With the help of a mysterious pill that enables the user to access 100 percent of his brain abilities, a struggling writer becomes a financial wizard, but it also puts him in a new world with lots of dangers.
In a future where a failed global-warming experiment kills off all life on the planet except for a lucky few that boarded the Snowpiercer, a train that travels around the globe, where a class system evolves.
In the early 1940s, Alan Ginsberg is an English major in Columbia University, only to learn more than he bargained for. Dissatisfied by the orthodox attitudes of the school, Alan finds himself drawn to iconoclastic colleagues like Lucien Carr, William S. Burroughs and Jack Kerouac. Together, this gang would explore bold new literary ideas that would challenge the sensibilities of their time as the future Beat Generation. However, for all their creativity, their very appetites and choices lead to more serious transgressions that would mark their lives forever. Written by
Kenneth Chisholm (firstname.lastname@example.org)
In 2008, while performing the Broadway play Equus, Daniel Radcliffe auditioned and got the part of Allen Ginsberg. Radcliffe went on to film the last two Harry Potter movies, Harry Potter and the Deathly Hallows: Part 1 (2010) and Harry Potter and the Deathly Hallows: Part 2 (2011), and with him unavailable for filming, Chris Evans, Jesse Eisenberg, and Ben Whishaw were cast without Radcliffe. Shortly after, financing for the film fell through. When director John Krokidas started again with the film, he offered the role of Allen Ginsberg back to Radcliffe. See more »
The Columbia University library tour guide proudly identifies a book as a first folio edition of "Hamlet." There is no such edition. "Hamlet" was published in quarto editions (half the size of folio) during Shakespeare's life. The only folio editions of Shakespeare's work were the posthumous collections of his complete plays. See more »
You said I was everything to you. You are everything to me. Everything to me, do you hear me? Please, Lu. Please?
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'The New Vision': The Beginnings of the Beat Generation
Director and co-writer (with Austin Bunn) John Krokidas have created an atmospheric visit to the beginnings of one of literary history's great movements the Beat Generation and in doing so have carved a fine story that combines not only the rise of the Beats but also examines the slow emergence of recognition of sexual identity crises, in both a positive and a critical manner. Cast with a group of very fine actors and accompanied with musical director Nico Muhly's sensitive score that includes the references to Brahms symphonies and trios and transcriptions of themes along with terrific excerpts from Harlem's jazz scene (courtesy of Dawn Newman as a jazz singer), this film is successful on many levels, not the least of which is the reminder of the permanent impact on American literature and sociology imprinted by the likes of Allen Ginsberg, Jack Kerouac, and William Burroughs. The very sensitive opening sequence, appreciated only at film's end, sets the dark tone of the film and opens the window to understanding the Beats (also called "the Libertine Circle" by Ginsberg).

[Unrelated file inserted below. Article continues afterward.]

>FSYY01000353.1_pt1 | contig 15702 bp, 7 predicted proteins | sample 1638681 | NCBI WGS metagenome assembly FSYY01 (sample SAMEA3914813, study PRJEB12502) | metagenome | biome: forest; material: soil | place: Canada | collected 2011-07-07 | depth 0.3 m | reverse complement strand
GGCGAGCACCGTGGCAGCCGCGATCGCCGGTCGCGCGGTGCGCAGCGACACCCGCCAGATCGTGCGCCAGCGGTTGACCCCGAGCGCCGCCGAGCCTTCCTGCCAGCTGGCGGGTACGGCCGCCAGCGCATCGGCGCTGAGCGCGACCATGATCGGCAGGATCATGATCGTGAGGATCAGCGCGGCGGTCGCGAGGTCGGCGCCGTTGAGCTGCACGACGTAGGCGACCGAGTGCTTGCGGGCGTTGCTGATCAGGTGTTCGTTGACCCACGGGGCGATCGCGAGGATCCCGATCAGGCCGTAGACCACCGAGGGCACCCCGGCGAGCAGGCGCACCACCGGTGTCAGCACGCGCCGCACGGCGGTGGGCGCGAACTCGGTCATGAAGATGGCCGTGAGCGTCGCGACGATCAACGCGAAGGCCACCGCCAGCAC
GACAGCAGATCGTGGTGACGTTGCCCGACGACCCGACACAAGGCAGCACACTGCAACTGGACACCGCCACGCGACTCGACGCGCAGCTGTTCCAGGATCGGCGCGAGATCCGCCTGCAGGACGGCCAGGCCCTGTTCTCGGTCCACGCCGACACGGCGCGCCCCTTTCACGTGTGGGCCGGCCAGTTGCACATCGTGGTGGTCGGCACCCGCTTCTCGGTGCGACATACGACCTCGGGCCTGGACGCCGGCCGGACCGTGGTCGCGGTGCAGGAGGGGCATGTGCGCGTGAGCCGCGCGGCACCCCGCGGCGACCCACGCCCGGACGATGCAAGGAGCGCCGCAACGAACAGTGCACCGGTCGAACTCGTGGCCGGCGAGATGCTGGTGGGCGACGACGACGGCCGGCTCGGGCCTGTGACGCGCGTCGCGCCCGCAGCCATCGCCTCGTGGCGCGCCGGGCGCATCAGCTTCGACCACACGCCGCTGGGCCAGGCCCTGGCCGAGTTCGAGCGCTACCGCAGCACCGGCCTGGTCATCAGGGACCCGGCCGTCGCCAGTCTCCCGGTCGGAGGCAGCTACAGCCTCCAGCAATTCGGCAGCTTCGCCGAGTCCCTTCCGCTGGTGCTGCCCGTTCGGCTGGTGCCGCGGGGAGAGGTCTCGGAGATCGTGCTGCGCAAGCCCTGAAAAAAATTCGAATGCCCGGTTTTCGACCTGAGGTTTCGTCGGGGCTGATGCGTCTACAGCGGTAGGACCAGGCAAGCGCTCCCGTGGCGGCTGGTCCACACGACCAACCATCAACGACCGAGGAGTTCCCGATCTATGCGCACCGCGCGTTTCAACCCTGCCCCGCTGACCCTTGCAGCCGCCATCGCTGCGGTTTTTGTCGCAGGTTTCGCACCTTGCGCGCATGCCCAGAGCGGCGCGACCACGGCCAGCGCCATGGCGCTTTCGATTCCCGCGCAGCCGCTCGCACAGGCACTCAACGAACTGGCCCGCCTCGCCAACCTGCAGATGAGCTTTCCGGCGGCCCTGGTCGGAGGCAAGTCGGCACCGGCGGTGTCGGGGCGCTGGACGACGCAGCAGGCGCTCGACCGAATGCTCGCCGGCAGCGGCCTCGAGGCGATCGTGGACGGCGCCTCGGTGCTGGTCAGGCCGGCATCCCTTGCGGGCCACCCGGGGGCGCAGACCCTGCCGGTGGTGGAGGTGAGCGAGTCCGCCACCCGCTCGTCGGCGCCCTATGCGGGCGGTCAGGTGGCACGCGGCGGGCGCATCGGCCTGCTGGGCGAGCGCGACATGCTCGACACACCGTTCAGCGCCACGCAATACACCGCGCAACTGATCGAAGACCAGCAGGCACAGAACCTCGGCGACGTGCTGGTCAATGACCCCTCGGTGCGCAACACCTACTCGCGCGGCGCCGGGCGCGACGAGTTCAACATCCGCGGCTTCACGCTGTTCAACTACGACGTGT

The time is the mid 1940s and Allen Ginsberg (Daniel Radcliff) is an English major in Columbia University, assigned to be the roommate of Lucien 'Make me cry or make me horny' Carr (Dane DeHann) who awakens Ginsberg's rebellious self and introduces him to the work of Rimbaud. Dissatisfied by the orthodox attitudes of the school, Ginsberg finds himself drawn to iconoclastic colleagues like the egotistical but genius Lucien Carr, William S. Burroughs (Ben Foster) and Jack Kerouac (Jack Huston). Together, this gang would explore bold new literary ideas that would challenge Columbia University's staid stance and the sensibilities of their time as the future Beat Generation. However, for all their creativity, their very appetites and choices lead to more serious transgressions that would mark their lives forever. Lucien has been stalked since age 14 by the older gay David Kammerer (Michael C. Hall) who sees Lucien as his lover, but in this version of the story Lucien acted out his same sex proclivities with both Ginsberg and Kerouac. Lucien murders Kammerer and drags his body into the Hudson River (recall the opening scene of the film) and it is the advice of both Kerouac and Burroughs that leads to the judgment of the questionable verdict. Ginsberg goes on to create 'Howl' and Kerouac moves toward 'On the Road' and Carr becomes a journalist. Despite the at times confusing dichotomy between the murder story and the literary awakening the Beats introduced, this is a fascinating depiction of a movement of enormous impact.
John Krokidas captures all the essence of the times in the 1940s New York City and his actors especially Daniel Radcliff bring this story to life. There is an uncredited role of Lucien Carr's mother superbly played by Kyra Sedgwick and any number of other fleeting bit parts that add to the mystique of the period. Recommended on many levels.
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